In 1925, she became the first person to earn a Ph.D. in astronomy from Harvard for her dissertation "Stellar Atmospheres, A Contribution to the Observational Study of High Temperature in the Reversing Layers of Stars". Astronomer Otto Struve characterized it as "undoubtedly the most brilliant Ph.D. thesis ever written in astronomy". By applying the ionization theory developed by physicist Meghnad Saha she was able to accurately relate the spectral classes of stars to their actual temperatures. The thesis established that hydrogen was the overwhelming constituent of the stars.
On a tour through Europe in 1933, she met Russian-born Sergei I. Gaposchkin in Germany. She helped him get a visa to the United States and they married in March 1934, and eventually had three children.
Payne-Gaposchkin remained scientifically active throughout her life, spending her entire academic career at Harvard. For decades she held no official position there. Not until 1938 was she given the title of "astronomer". In 1956 she became the first female tenured professor at Harvard, and later its first female department chair.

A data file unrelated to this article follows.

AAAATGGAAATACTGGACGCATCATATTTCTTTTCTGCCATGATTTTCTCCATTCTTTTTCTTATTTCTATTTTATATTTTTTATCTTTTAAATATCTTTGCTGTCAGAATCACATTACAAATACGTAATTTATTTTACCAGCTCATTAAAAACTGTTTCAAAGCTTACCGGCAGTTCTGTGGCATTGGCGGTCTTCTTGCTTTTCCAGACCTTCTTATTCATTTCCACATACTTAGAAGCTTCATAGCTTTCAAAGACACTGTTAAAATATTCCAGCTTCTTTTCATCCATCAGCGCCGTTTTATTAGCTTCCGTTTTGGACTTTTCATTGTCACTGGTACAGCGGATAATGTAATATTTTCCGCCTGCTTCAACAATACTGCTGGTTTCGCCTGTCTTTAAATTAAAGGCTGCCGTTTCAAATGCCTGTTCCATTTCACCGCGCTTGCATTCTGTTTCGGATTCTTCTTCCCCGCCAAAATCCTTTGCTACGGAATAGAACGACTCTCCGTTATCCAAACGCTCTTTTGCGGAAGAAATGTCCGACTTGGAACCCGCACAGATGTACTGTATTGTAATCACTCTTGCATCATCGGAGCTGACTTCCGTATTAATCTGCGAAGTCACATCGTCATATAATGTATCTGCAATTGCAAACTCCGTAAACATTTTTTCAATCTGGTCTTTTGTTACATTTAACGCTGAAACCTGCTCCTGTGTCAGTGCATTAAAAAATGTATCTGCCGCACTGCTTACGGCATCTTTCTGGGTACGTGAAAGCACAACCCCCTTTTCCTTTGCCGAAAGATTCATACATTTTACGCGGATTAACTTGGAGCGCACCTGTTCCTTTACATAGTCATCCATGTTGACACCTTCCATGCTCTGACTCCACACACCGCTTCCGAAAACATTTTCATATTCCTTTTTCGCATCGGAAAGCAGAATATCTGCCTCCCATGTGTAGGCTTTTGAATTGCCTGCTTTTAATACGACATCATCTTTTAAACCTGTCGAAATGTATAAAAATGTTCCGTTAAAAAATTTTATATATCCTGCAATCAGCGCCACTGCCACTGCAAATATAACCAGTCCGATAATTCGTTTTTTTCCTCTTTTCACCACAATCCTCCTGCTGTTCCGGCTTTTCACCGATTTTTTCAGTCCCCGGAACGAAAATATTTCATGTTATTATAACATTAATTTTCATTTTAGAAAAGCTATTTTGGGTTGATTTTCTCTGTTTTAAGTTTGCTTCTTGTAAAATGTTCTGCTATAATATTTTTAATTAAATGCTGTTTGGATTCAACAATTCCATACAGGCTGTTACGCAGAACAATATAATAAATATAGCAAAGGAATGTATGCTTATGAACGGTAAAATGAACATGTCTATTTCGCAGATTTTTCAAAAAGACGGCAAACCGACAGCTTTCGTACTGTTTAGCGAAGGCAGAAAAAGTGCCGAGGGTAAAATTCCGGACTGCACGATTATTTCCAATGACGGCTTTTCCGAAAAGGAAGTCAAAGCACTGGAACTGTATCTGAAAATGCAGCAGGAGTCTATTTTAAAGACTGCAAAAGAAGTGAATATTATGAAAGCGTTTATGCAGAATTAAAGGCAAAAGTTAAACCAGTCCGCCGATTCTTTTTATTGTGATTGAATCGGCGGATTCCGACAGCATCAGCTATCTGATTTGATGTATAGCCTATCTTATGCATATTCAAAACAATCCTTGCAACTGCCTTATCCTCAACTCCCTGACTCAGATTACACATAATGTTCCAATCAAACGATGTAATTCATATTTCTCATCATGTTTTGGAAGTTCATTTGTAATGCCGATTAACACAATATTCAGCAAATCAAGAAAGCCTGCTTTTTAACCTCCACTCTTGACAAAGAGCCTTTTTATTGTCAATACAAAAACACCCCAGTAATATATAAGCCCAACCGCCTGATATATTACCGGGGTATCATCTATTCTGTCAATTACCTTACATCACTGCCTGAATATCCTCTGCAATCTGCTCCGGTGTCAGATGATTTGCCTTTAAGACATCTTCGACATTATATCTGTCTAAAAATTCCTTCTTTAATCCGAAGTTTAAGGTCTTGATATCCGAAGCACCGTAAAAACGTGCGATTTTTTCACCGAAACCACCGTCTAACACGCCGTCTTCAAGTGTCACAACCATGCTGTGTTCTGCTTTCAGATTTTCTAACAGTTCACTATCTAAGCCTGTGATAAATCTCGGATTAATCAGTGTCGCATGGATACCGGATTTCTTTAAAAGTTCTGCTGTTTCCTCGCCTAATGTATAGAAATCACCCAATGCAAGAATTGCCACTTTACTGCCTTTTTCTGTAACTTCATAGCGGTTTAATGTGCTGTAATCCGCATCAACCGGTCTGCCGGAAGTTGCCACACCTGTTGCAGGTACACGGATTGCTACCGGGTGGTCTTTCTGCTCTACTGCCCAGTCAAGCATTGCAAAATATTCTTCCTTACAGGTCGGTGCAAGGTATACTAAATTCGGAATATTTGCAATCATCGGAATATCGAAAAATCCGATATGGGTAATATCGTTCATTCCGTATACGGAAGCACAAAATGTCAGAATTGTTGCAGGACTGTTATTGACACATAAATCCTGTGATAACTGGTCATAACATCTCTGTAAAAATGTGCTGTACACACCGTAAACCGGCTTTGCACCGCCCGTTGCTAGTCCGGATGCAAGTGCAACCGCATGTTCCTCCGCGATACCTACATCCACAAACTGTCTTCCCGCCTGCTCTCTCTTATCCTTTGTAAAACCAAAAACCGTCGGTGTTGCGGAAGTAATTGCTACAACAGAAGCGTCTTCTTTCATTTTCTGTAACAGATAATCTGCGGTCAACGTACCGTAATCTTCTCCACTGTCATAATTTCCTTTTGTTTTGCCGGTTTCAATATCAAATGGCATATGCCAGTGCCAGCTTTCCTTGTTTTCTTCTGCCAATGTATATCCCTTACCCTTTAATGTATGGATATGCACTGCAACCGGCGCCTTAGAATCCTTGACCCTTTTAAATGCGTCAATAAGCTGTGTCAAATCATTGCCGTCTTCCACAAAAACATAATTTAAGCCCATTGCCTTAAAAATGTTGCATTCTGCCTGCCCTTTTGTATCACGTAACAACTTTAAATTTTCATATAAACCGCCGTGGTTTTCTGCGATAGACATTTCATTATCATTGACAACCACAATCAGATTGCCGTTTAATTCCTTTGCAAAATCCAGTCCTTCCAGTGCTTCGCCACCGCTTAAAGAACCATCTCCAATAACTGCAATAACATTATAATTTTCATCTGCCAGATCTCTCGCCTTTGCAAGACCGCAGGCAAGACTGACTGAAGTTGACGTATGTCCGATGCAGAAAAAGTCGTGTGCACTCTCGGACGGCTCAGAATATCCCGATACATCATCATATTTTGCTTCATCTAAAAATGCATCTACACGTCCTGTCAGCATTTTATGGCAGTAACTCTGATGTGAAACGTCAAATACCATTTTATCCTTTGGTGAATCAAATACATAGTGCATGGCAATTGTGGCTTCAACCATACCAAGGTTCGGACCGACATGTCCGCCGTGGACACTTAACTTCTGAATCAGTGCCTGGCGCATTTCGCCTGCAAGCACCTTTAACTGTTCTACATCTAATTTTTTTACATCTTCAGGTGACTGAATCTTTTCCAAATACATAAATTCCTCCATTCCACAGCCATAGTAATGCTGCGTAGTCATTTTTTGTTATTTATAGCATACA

According to G. Kass-Simon and Patricia Farnes, her career marked a sort of turning point at Harvard College Observatory. Under the direction of Edward Charles Pickering, the observatory had offered more opportunities in astronomy to women than other institutions, and notable achievements had been made earlier in the century by Williamina Fleming, Antonia Maury, Annie Jump Cannon, and Henrietta Leavitt. But with Payne-Gaposchkin's Ph.D., women entered the mainstream. The trail she blazed into the largely male-dominated scientific community was an inspiration to many.
- Annie J. Cannon Award in Astronomy (1934)
- Henry Norris Russell Lectureship of the American Astronomical Society (1976)
Named after her
- The reward of the young scientist is the emotional thrill of being the first person in the history of the world to see something or to understand something. Nothing can compare with that experience... The reward of the old scientist is the sense of having seen a vague sketch grow into a masterly landscape.
- —Cecilia Payne-Gaposchkin
- Physics Today 33 (1980) 64
- QJRAS 23 (1982) 450